The Impacts of Climate Change on Children

by Ethan Kurz

When thinking about climate change, usually children do not come to mind. However, according to Rema Hanna and Paulina Oliva (2016), children in developing countries are an important aspect to remember when discussing climate change. Climate change is more dangerous to children in developing countries than in developed countries because of the developing countries’ limited social safety nets, extreme poverty, poor or no health care systems, and weak governments unable to help the poorest of the poor adapt to climate change. Children in developing countries already start off at a disadvantage, and climate change just increases the difficulty in raising a healthy and thriving child. Most of the population in developing countries relies on agriculture for income. With climate change and the resulting new extreme weather patterns, agriculture becomes even less reliable as an income source. A drought could cut off the chances of a child getting medical attention because the family cannot afford it. Children in developing countries also face greater risks of interaction with air or water pollutants. Because of the lack of a strong central government or regulation, children in developing countries have fewer things protecting them from airborne and waterborne contaminants. They also face threats from more parasitic diseases, plagues, and anything that can be contributed to changes in weather pattern or climate change. Continue reading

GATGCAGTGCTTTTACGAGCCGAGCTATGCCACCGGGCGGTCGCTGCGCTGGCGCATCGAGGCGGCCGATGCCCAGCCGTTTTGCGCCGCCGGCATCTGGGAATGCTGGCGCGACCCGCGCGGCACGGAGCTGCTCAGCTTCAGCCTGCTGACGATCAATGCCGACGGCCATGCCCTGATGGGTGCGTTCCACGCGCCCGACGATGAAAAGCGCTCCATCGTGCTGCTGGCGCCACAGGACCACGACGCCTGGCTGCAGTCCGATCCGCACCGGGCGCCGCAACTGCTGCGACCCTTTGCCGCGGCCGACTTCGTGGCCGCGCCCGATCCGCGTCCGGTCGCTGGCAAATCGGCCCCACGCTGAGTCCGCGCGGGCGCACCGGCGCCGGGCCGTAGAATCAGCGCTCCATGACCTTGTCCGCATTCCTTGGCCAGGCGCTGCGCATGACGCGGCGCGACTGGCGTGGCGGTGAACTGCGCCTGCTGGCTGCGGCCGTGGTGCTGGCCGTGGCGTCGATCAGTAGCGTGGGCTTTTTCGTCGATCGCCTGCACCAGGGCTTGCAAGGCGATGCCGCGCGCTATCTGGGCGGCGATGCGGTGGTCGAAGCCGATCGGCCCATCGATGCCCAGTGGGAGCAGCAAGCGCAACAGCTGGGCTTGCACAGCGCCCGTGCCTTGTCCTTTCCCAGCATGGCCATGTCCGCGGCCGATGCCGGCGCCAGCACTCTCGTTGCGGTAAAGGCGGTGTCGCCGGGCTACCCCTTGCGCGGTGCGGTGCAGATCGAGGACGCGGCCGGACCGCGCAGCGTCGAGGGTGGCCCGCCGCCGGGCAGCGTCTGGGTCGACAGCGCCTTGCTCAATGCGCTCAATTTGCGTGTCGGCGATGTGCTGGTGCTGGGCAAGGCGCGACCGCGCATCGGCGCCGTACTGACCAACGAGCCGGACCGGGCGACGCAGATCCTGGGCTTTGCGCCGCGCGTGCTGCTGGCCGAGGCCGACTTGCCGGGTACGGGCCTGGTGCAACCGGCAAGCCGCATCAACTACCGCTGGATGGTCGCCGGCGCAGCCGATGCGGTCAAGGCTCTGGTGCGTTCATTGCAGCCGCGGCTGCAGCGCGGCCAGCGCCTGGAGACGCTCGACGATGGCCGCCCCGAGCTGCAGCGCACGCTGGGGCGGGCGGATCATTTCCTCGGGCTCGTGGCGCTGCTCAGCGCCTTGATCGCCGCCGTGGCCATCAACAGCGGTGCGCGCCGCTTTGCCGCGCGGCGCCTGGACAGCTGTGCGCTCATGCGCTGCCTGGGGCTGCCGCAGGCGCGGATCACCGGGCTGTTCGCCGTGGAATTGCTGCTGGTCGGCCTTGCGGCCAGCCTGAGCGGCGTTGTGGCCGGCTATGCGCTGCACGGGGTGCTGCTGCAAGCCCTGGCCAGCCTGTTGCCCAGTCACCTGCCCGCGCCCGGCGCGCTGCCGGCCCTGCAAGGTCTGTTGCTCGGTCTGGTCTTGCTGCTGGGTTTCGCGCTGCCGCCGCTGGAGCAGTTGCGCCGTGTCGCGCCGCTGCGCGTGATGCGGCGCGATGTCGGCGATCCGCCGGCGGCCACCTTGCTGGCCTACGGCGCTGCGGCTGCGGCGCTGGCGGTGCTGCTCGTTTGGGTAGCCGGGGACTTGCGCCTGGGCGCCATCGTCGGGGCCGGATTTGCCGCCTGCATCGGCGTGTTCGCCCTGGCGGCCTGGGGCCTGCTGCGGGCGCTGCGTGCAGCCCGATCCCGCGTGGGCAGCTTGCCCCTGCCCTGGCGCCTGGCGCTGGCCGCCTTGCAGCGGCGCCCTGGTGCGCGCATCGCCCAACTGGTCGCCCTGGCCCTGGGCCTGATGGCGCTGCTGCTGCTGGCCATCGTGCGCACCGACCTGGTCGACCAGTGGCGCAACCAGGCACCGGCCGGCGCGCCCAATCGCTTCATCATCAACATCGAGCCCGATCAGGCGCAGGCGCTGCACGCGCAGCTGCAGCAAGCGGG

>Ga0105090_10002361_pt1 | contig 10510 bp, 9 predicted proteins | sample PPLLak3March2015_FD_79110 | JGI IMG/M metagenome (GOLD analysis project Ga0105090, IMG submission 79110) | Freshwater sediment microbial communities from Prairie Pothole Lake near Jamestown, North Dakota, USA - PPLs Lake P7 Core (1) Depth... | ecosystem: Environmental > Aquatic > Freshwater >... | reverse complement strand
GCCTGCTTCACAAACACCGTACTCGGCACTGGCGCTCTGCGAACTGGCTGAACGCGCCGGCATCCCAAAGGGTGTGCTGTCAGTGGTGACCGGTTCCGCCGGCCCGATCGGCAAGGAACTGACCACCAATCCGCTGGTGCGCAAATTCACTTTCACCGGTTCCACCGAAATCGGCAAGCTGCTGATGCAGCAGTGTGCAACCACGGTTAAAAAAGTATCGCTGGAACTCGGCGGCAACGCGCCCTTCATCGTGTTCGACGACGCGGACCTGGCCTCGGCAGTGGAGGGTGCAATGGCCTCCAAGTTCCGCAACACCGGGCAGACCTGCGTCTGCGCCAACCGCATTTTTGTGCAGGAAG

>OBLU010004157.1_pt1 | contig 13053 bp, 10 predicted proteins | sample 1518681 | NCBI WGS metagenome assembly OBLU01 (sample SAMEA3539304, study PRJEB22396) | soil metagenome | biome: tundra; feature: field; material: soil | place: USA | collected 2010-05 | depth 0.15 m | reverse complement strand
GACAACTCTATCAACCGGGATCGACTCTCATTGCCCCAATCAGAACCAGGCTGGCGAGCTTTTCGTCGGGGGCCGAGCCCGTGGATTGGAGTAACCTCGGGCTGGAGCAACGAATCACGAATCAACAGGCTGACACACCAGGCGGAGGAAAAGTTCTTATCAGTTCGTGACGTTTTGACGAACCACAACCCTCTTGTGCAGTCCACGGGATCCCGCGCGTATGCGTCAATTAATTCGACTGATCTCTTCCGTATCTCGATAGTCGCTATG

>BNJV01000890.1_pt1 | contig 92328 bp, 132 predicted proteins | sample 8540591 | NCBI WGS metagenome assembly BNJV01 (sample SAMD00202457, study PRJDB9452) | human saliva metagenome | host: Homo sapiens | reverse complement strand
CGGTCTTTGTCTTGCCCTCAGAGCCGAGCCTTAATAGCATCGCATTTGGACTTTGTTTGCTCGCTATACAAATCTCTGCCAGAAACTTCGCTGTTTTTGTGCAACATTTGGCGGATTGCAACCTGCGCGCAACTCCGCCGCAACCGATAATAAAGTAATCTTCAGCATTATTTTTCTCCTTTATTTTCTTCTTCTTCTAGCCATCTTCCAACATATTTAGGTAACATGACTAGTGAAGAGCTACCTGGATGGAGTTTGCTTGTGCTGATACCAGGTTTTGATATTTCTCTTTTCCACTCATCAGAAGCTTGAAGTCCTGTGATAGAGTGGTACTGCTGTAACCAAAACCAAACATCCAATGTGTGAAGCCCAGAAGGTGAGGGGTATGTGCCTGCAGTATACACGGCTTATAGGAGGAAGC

Drought Impacts on Children’s Respiratory Health in the Brazilian Amazon

by Allison Hu

Drought conditions in Amazonia are associated with increased fire incidence, enhancing aerosol emissions with degradation in air quality. On average, the Brazilian Amazon experiences extreme flood or drought once every ten years (Smith et al. 2014). However, in 2005 and 2010, only a five-year period, two mega droughts have occurred in the Amazon. Although the 2005 drought was the first in 100 years, the second drought occurred only five years later in 2010. Environmental impacts of drought include tree mortality from water deficits and social impacts include lack of food, lack of medical supplies, isolation of communities, and even health problems. Health issues arise because during droughts, wind erosion in deforested areas causes soil particles and microbes to be blow into the air, creating and exacerbating respiratory problems and triggering allergies. Furthermore, droughts have a positive correlation with fire incidences – in Amazonia, droughts can lead to over 30% increase in fire occurrence. This too leads to more hazardous health issues as smoke from fires tends to carry fine Particulate Matter particles (PM2.5), that when inhaled, may reach deep into the lungs, causing irritation of the throat, lungs, and eyes. The primary location for fires within the Amazon is centered around the southern and eastern periphery where 85% of fires occur, emitting as much as 300-600 mg/m3 of PM10 per 24 hours and up to 400 mg/ m3 of PM2.5 per 24 hours during the dry season (Smith et al.). Measurements carried out in southern Amazonia demonstrated that exposure to PM2.5 have positive associations with children’s respiratory health. This increase of 10 mg/m3 PM2.5 has shown simultaneous correlation with a 5.6% and 2.9% increase in outpatients in Rio Branco, Acre State, and Alta Floresta, Mato Grosso State, respectively. Continue reading